‘What do you taste like?’: Experiencing the other through the mouth

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Beginning with the notion that one cannot taste one’s own tongue, this article explores a number of contemporary performances that use food to consider the ways in which the self and Other are constituted in relation to taste. The article examines a number of dishes used in performance works by KILN, Zuppa Theatre Company, Companis and Winwood, Hamilton-Baker and Hughes’ Diabolical Roses. The article argues for the tongue as the site of an intimate encounter with the Other, examining the connections between eating, taste and sex. In section one, Experiencing the Other through the Food Object, I explore the ways in which ideas are constituted at the level of experience, working through a dish from Zuppa Theatre’s Pop-up Love Party, an adaptation of Plato’s Symposium. The second section, Experiencing the Other in the Food Object, looks at the constitution of the gendered Other in sexual acts, through an examination of a pasta vagina, raspberry breasts and salted-yogurt semen. The article finishes with the third section, Experiencing the Other as the Food Object, which explores mouth-to-mouth contact, mediated by the food object, as a means of conceiving the mutual constitution of self and Other. In dealing with issues around the Self and the Other, this article works through the structure of thesis, antithesis, synthesis: the Other as an experience of the Self, the tension in the binary of Self and Other, the resolution of mutual construction through the encounter of Self with Self, Other with Other. Through each of the food performances, the tongue and tasting are used as a key site of the Self and its encounter with, and experience of, the Other.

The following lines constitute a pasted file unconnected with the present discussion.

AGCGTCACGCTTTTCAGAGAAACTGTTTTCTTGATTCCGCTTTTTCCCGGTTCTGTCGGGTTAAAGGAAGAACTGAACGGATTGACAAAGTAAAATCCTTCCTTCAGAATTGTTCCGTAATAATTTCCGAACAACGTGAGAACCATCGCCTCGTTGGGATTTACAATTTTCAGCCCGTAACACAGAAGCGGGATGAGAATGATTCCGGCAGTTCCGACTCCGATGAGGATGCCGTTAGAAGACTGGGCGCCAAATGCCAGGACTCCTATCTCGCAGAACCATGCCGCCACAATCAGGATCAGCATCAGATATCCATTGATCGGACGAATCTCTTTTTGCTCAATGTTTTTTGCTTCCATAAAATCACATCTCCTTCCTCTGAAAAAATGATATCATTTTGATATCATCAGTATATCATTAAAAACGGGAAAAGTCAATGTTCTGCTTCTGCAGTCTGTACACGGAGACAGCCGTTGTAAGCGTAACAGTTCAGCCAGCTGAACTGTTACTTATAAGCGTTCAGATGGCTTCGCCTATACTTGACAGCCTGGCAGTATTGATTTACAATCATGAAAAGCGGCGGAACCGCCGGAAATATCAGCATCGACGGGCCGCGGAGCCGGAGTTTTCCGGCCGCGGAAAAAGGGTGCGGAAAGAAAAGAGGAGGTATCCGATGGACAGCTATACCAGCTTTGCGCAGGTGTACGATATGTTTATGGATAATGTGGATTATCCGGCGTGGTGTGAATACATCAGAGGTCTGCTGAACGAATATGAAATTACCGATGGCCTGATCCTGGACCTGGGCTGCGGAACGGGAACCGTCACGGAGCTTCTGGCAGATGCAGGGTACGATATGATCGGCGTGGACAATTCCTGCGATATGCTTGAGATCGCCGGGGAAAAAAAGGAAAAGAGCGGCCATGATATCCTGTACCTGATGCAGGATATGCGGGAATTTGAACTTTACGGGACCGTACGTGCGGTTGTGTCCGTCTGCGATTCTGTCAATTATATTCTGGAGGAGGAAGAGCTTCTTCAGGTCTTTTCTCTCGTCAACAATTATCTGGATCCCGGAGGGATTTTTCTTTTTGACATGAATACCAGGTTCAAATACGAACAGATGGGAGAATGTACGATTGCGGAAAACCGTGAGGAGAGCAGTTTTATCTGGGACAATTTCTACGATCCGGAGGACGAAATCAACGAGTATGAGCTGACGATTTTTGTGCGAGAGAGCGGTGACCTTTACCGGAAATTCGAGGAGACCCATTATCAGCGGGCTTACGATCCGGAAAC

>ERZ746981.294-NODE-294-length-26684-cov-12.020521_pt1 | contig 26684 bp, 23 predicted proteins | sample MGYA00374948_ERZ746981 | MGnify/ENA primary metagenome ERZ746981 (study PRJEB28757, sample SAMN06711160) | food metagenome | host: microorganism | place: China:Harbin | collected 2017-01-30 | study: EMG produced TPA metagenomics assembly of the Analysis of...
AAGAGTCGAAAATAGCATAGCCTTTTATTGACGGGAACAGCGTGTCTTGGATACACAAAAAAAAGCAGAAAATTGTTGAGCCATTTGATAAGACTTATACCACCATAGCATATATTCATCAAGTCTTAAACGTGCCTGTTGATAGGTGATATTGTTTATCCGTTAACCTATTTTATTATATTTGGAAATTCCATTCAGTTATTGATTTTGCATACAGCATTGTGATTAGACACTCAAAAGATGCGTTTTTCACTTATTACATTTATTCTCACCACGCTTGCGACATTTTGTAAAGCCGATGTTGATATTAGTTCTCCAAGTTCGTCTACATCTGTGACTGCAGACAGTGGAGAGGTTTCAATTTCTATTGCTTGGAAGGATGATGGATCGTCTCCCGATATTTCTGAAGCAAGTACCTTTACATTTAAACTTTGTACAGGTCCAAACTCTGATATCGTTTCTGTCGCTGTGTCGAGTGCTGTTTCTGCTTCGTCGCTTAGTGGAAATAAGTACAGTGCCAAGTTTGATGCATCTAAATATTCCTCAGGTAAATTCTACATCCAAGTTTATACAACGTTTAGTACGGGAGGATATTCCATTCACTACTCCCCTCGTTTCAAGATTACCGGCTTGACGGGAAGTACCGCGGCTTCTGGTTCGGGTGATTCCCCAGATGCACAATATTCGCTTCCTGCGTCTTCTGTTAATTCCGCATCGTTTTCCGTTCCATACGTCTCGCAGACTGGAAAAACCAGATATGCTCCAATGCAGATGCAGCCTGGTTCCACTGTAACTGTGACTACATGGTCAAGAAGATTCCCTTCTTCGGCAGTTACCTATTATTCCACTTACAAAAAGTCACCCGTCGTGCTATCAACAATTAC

Original languageEnglish
Pages (from-to)75-81
Number of pages7
JournalPerformance Research
Issue number7
Publication statusPublished - 22 Mar 2018

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